FARGO – After serving as acting U.S. attorney for the District of North Dakota since 2015, Chris Myers has told the state’s congressional delegation he no longer wants the job.

Myers, a career prosecutor, said in an email to the delegation that he worries that going through with a political nomination would harm his employee benefits.

The office of Sen. John Hoeven, R-N.D., provided a copy of the email sent Saturday, April 29.

Hoeven confirmed to the Bismarck Tribune on Thursday, April 27, that former U.S. Attorney Drew Wrigley told the senator he wanted the job.

Wrigley was U.S. attorney from 2001 to 2009. Among his prominent cases was the death penalty case of Alfonso Rodriguez Jr., convicted of abducting and murdering Dru Sjodin in 2003. From 2010 to 2016, he served as lieutenant governor under Gov. Jack Dalrymple and was expected to run for governor himself. He declined to run after his extramarital affair was exposed.

The Forum contacted Wrigley on Wednesday but didn’t hear back from him.

Myers told The Forum he doesn’t have anything more to say other than what’s in the email.

“As you are all aware, I am not a political person so haven't always been certain how to navigate this process, especially during the past week,” he said in his email. “However, I've become increasingly concerned about how this situation may potentially impact the office that I truly care about and have decided that it would be best for all involved if I remove my name from consideration.”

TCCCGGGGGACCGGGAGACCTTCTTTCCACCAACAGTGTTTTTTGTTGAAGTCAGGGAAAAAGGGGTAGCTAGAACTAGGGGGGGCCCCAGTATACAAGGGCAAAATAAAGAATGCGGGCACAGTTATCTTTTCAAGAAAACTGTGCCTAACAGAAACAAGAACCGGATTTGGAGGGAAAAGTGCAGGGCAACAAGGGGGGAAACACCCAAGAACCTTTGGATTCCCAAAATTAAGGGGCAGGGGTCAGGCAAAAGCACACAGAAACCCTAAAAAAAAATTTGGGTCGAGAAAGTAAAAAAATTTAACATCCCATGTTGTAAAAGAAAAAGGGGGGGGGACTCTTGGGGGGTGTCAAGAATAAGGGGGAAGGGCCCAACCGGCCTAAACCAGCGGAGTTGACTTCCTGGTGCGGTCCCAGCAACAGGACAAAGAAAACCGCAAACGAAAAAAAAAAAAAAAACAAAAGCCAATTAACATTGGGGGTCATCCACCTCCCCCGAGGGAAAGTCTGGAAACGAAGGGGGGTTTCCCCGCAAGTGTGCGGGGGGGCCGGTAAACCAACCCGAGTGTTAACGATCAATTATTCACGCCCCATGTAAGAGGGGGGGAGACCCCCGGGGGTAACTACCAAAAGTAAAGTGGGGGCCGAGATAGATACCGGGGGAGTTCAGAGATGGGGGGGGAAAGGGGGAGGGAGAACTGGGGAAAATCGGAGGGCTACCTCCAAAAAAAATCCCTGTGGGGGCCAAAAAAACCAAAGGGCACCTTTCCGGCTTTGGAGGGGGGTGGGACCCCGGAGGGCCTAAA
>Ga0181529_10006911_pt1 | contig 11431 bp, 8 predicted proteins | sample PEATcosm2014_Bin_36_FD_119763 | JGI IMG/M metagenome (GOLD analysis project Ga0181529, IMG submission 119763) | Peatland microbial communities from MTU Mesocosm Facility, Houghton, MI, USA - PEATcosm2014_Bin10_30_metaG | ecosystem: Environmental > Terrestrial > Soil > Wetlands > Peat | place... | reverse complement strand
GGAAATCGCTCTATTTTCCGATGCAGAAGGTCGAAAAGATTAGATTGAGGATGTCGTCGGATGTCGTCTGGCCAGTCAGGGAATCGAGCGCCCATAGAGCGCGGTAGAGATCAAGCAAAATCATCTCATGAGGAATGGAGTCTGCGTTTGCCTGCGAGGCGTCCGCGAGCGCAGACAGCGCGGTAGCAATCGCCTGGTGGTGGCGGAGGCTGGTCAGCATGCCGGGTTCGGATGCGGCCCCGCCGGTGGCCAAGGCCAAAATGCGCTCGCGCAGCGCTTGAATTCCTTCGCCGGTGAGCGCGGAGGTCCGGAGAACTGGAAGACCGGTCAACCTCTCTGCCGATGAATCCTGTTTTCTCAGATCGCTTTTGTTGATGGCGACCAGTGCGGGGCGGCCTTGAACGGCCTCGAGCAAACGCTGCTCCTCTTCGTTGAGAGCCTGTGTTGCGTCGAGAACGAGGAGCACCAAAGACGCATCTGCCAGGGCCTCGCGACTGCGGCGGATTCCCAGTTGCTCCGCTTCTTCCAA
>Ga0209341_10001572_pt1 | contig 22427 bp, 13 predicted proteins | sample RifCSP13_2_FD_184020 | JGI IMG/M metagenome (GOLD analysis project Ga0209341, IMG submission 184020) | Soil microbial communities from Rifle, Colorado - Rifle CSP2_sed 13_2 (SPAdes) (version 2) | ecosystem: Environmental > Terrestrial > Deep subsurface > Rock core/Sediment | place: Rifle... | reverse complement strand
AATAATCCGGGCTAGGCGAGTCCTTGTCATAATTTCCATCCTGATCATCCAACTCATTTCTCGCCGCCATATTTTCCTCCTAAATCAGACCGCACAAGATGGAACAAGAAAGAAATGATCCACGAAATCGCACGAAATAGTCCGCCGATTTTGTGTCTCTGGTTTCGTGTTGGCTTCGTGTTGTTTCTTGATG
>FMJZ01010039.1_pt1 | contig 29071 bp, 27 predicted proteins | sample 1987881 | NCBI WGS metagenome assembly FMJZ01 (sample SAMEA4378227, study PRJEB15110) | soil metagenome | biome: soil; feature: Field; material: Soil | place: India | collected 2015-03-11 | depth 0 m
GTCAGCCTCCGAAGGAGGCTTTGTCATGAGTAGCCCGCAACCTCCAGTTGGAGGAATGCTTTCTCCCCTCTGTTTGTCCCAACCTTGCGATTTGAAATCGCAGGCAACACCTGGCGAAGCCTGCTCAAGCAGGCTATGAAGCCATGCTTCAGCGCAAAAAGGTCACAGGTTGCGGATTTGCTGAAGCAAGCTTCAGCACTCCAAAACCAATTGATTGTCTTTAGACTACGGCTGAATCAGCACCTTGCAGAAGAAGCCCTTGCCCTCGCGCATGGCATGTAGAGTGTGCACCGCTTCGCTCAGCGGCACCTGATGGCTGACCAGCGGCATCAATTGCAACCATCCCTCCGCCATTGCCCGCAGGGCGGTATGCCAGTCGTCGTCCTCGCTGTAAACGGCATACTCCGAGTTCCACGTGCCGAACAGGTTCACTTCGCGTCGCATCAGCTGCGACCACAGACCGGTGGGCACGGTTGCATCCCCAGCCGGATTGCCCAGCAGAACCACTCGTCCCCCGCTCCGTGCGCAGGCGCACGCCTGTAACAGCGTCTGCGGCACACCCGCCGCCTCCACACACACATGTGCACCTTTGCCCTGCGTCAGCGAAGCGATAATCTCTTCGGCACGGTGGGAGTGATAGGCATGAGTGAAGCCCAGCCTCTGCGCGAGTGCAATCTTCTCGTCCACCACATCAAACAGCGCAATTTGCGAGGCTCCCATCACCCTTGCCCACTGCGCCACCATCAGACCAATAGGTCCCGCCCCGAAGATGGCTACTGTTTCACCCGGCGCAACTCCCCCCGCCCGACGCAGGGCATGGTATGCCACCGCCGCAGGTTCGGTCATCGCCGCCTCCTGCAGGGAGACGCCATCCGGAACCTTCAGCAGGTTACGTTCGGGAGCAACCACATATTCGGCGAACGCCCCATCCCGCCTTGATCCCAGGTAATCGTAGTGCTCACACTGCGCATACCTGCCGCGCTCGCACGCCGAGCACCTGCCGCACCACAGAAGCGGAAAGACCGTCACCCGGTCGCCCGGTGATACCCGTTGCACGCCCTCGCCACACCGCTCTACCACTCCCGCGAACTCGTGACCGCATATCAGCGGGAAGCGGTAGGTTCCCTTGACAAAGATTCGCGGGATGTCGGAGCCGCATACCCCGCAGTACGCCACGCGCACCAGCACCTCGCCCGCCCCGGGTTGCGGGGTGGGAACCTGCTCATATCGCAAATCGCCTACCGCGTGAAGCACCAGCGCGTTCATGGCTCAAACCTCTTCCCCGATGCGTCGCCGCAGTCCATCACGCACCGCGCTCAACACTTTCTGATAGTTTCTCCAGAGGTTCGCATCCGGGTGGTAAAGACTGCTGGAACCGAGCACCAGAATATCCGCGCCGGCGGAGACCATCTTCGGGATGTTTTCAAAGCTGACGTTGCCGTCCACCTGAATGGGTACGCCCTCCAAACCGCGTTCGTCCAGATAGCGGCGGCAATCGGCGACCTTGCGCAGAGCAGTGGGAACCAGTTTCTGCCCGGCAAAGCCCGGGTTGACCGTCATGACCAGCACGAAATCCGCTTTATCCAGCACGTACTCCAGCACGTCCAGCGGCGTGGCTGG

As a court-appointed U.S. attorney, Myers remained a civil service employee who wouldn’t face removal by a future administration, which happened recently when President Donald Trump’s administration demanded the resignations of all top prosecutors appointed by President Barack Obama.

Myers said in his email he preferred to remain a court-appointed U.S. attorney, but understands that would be unique since U.S. attorneys are normally appointed by the president and confirmed by the Senate.

“As I have mentioned to each of you this past week, I regretfully have decided that it would not be in my family's best interests to accept a political nomination at this time in my career as such an appointment would have a significant negative effect on my employee benefits, especially retirement,” he said.

Myers was hired by Wrigley in 2002 and became the top assistant to the U.S. attorney in 2013 under U.S. Attorney Timothy Purdon. He took over as U.S. attorney when Purdon resigned in 2015 to enter private practice and was formally appointed by the court in 2016.

As acting U.S. attorney, Myers said in his email, he can’t endorse any nominee but would support whoever is chosen. “If Drew is appointed to the position, I foresee no difficulties in working collaboratively with him and anticipate that the transition will go smoothly,” he said.

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